VATICAN CITY, MAY 19, 2006 (VIS) – With reference to recent news concerning the person of Fr. Marcial Maciel Degollado, founder of the Legionaries of Christ, the Holy See Press Office released the following communique:

“Beginning in 1998, the Congregation for the Doctrine of the Faith received accusations, already partly made public, against Fr. Marcial Maciel Degollado, founder of the Congregation of the Legionaries of Christ, for crimes that fall under the exclusive competence of the congregation. In 2002, Fr. Maciel published a declaration denying the accusations and expressing his displeasure at the offence done him by certain former Legionaries of Christ. In 2005, by reason of his advanced age, Fr. Maciel retired from the office of superior general of the Congregation of the Legionaries of Christ.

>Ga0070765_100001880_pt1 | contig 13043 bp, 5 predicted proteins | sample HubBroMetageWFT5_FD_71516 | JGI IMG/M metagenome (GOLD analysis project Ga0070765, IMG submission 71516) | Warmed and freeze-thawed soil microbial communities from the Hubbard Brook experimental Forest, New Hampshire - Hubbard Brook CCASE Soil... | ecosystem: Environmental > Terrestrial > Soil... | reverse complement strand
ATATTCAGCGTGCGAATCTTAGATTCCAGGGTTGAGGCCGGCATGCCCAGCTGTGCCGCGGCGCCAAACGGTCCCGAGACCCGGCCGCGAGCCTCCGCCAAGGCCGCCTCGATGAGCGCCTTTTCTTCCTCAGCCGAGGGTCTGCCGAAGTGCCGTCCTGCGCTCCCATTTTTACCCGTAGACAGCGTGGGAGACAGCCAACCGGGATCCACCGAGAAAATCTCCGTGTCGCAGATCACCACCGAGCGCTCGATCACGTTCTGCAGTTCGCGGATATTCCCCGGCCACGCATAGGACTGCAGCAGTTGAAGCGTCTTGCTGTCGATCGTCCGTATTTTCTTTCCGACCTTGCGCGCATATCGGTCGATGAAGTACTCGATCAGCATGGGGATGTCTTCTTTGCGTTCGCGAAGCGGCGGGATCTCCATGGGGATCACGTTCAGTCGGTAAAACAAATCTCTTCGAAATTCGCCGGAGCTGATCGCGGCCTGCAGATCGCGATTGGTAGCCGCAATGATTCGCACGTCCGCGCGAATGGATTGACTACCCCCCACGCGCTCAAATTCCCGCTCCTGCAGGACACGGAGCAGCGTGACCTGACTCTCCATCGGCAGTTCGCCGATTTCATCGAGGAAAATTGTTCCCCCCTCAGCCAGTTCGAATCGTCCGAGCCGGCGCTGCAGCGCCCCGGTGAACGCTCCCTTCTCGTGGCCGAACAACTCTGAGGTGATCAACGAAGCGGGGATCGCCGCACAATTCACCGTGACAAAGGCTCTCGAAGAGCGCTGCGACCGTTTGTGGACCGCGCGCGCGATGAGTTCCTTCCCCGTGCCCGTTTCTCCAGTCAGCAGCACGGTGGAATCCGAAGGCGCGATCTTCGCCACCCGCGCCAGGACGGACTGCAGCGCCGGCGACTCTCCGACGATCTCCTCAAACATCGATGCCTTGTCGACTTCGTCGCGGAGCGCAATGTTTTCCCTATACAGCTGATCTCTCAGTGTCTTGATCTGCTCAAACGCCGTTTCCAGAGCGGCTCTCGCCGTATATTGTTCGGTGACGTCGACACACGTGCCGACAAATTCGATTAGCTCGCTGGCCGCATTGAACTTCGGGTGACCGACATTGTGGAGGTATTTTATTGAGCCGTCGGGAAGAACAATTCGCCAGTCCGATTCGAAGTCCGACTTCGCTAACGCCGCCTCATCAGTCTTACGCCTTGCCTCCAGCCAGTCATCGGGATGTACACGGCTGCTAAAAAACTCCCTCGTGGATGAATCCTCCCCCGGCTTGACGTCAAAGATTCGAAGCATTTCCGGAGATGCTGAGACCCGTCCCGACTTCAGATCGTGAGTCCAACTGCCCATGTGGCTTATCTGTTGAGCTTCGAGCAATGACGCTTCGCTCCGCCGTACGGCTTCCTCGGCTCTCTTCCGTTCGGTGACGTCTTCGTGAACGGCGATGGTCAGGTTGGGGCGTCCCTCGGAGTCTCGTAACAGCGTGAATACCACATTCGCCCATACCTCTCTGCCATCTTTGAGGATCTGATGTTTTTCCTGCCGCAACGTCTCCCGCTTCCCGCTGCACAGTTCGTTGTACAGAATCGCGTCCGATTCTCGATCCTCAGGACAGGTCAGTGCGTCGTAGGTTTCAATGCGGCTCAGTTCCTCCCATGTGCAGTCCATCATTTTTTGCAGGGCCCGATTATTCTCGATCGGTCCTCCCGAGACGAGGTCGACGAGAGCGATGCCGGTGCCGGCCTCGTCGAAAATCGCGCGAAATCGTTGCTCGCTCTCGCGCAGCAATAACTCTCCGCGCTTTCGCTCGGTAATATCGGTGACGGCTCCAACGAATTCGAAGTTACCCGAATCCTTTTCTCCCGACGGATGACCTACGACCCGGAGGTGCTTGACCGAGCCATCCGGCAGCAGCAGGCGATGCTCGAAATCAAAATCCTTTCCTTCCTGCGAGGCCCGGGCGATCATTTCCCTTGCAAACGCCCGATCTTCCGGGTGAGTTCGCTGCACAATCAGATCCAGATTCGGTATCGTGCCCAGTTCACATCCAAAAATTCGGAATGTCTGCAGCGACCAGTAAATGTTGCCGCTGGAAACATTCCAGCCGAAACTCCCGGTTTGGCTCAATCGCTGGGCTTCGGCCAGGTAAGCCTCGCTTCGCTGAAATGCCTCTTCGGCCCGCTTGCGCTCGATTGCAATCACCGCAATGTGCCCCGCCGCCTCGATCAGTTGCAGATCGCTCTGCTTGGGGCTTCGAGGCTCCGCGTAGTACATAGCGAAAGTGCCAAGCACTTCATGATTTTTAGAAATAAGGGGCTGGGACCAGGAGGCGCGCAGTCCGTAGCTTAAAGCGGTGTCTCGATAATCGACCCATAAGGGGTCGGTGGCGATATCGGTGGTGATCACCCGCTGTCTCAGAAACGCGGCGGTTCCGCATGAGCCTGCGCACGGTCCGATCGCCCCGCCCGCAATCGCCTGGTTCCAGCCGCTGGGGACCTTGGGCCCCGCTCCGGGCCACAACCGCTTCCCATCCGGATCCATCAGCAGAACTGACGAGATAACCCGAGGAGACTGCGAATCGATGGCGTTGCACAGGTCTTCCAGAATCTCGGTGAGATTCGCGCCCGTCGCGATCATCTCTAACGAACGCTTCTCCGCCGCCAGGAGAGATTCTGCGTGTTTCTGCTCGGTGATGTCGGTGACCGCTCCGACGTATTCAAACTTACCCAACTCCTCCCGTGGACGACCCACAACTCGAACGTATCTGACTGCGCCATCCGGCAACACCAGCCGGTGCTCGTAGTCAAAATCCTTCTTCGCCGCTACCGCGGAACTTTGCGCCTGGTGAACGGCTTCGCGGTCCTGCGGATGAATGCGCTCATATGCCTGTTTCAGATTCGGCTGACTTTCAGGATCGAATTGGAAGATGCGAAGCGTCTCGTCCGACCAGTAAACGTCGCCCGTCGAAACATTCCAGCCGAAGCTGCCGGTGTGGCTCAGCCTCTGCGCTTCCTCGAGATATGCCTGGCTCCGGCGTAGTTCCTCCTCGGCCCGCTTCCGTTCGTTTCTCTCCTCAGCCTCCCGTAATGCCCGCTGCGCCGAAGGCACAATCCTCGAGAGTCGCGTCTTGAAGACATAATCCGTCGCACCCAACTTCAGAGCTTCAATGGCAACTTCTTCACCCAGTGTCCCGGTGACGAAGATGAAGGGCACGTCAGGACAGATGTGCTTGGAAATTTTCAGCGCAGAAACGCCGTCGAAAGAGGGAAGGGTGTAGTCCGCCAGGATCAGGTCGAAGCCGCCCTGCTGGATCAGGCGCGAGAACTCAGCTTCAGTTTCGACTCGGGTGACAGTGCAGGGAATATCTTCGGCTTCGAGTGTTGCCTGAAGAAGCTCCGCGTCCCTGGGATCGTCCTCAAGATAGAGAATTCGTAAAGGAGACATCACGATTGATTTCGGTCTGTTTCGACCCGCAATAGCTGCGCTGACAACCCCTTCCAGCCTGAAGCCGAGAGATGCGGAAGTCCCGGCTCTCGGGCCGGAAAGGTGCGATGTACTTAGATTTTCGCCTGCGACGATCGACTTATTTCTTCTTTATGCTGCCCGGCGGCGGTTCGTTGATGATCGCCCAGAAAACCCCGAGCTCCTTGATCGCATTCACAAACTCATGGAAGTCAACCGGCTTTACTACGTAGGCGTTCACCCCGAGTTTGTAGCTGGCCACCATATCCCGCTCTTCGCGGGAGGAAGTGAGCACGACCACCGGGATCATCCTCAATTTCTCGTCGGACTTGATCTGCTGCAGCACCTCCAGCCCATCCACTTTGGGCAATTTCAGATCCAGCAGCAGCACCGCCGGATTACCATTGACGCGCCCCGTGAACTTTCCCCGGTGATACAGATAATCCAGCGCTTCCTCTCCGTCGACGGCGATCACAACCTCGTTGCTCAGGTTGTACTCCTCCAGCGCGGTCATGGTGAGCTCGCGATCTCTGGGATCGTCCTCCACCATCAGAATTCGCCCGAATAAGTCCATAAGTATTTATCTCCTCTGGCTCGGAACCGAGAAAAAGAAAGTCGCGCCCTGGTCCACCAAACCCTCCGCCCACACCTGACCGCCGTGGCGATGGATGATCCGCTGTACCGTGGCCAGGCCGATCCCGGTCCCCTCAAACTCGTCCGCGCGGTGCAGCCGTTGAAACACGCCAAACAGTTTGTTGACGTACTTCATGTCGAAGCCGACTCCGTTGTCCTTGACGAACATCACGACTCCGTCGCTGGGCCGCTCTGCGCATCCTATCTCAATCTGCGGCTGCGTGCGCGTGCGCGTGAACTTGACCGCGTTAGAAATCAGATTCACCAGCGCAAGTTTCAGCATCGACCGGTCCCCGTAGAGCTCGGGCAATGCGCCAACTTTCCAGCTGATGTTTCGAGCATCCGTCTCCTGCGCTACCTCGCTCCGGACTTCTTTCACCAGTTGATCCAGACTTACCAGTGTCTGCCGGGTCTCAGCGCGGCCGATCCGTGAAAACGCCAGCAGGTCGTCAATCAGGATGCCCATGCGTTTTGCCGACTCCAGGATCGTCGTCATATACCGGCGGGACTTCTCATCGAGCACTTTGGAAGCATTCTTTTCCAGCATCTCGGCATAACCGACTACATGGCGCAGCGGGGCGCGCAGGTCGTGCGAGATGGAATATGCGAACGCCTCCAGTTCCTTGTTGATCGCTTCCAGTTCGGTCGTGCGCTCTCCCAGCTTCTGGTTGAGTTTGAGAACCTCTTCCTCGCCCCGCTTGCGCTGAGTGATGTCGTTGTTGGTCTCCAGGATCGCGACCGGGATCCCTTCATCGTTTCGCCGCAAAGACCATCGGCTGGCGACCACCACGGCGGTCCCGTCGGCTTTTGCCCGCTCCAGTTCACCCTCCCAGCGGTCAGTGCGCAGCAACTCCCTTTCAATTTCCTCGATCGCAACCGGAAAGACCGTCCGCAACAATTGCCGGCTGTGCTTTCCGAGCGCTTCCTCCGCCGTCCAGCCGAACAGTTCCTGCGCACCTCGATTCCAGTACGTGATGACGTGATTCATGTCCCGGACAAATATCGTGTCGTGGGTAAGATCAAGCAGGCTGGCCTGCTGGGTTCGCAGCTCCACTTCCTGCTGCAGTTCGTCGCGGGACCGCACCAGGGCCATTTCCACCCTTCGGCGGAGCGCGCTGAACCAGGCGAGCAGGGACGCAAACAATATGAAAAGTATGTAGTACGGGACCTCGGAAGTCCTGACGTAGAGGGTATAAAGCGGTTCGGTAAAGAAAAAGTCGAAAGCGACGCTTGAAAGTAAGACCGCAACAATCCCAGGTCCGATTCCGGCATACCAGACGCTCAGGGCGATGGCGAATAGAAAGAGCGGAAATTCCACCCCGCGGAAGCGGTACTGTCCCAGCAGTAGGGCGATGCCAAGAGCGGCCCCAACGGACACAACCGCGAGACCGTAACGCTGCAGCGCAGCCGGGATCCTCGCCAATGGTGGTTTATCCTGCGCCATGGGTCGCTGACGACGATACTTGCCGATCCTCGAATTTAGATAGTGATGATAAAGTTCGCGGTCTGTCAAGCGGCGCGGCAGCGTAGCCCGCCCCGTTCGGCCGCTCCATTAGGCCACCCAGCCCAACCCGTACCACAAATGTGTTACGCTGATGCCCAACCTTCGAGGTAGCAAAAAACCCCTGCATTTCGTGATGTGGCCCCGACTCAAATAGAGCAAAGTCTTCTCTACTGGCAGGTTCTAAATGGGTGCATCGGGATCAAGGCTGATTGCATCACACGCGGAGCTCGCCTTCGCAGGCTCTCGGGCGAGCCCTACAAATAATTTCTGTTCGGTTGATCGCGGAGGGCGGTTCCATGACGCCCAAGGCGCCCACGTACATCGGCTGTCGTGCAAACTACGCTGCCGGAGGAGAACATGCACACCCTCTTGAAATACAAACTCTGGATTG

“All these elements have been subject to a mature examination by the Congregation for the Doctrine of the Faith and – in accordance with the Motu Proprio ‘Sacramentorum sanctitatis tutela,’ promulgated on April 30 2001 by Servant of God John Paul II – the then prefect of the Congregation for the Doctrine of the Faith, Cardinal Joseph Ratzinger, authorized an investigation into the accusations. In the meantime, Pope John II died and Cardinal Ratzinger was elected as the new Pontiff.

“After having attentively studied the results of the investigation, the Congregation for the Doctrine of the Faith, under the guidance of the new prefect, Cardinal William Joseph Levada, decided – bearing in mind Fr. Maciel’s advanced age and his delicate health – to forgo a canonical hearing and to invite the father to a reserved life of penitence and prayer, relinquishing any form of public ministry. The Holy Father approved these decisions.